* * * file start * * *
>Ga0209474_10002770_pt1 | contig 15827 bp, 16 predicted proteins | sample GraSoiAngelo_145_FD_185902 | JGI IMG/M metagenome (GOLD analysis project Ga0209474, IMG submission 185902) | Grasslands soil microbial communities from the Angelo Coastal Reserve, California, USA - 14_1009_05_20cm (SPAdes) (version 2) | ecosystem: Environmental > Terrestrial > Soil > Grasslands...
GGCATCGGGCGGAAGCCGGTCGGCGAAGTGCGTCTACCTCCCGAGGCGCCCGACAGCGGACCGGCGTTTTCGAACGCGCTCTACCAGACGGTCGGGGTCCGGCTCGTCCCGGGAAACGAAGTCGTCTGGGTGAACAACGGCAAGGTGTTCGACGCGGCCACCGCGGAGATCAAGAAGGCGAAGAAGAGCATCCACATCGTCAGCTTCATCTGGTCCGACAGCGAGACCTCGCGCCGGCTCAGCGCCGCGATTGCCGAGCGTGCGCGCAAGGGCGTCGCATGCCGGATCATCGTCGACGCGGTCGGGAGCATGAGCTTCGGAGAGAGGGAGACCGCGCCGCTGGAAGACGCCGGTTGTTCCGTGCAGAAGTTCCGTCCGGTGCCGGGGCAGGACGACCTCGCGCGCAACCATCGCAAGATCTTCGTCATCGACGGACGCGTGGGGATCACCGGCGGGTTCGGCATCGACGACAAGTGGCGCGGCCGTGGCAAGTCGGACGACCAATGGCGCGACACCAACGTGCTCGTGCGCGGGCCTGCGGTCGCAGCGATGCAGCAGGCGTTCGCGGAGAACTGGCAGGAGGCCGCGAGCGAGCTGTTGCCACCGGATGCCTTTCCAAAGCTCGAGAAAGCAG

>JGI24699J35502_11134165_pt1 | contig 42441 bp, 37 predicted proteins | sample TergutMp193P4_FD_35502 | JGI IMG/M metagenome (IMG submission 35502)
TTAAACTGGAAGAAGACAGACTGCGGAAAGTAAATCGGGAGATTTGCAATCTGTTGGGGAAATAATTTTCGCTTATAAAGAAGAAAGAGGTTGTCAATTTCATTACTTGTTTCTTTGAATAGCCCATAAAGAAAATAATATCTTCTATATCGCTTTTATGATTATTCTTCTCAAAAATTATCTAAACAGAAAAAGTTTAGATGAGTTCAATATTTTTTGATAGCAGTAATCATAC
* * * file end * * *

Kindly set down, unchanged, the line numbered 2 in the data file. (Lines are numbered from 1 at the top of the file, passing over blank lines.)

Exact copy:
GGCATCGGGCGGAAGCCGGTCGGCGAAGTGCGTCTACCTCCCGAGGCGCCCGACAGCGGACCGGCGTTTTCGAACGCGCTCTACCAGACGGTCGGGGTCCGGCTCGTCCCGGGAAACGAAGTCGTCTGGGTGAACAACGGCAAGGTGTTCGACGCGGCCACCGCGGAGATCAAGAAGGCGAAGAAGAGCATCCACATCGTCAGCTTCATCTGGTCCGACAGCGAGACCTCGCGCCGGCTCAGCGCCGCGATTGCCGAGCGTGCGCGCAAGGGCGTCGCATGCCGGATCATCGTCGACGCGGTCGGGAGCATGAGCTTCGGAGAGAGGGAGACCGCGCCGCTGGAAGACGCCGGTTGTTCCGTGCAGAAGTTCCGTCCGGTGCCGGGGCAGGACGACCTCGCGCGCAACCATCGCAAGATCTTCGTCATCGACGGACGCGTGGGGATCACCGGCGGGTTCGGCATCGACGACAAGTGGCGCGGCCGTGGCAAGTCGGACGACCAATGGCGCGACACCAACGTGCTCGTGCGCGGGCCTGCGGTCGCAGCGATGCAGCAGGCGTTCGCGGAGAACTGGCAGGAGGCCGCGAGCGAGCTGTTGCCACCGGATGCCTTTCCAAAGCTCGAGAAAGCAG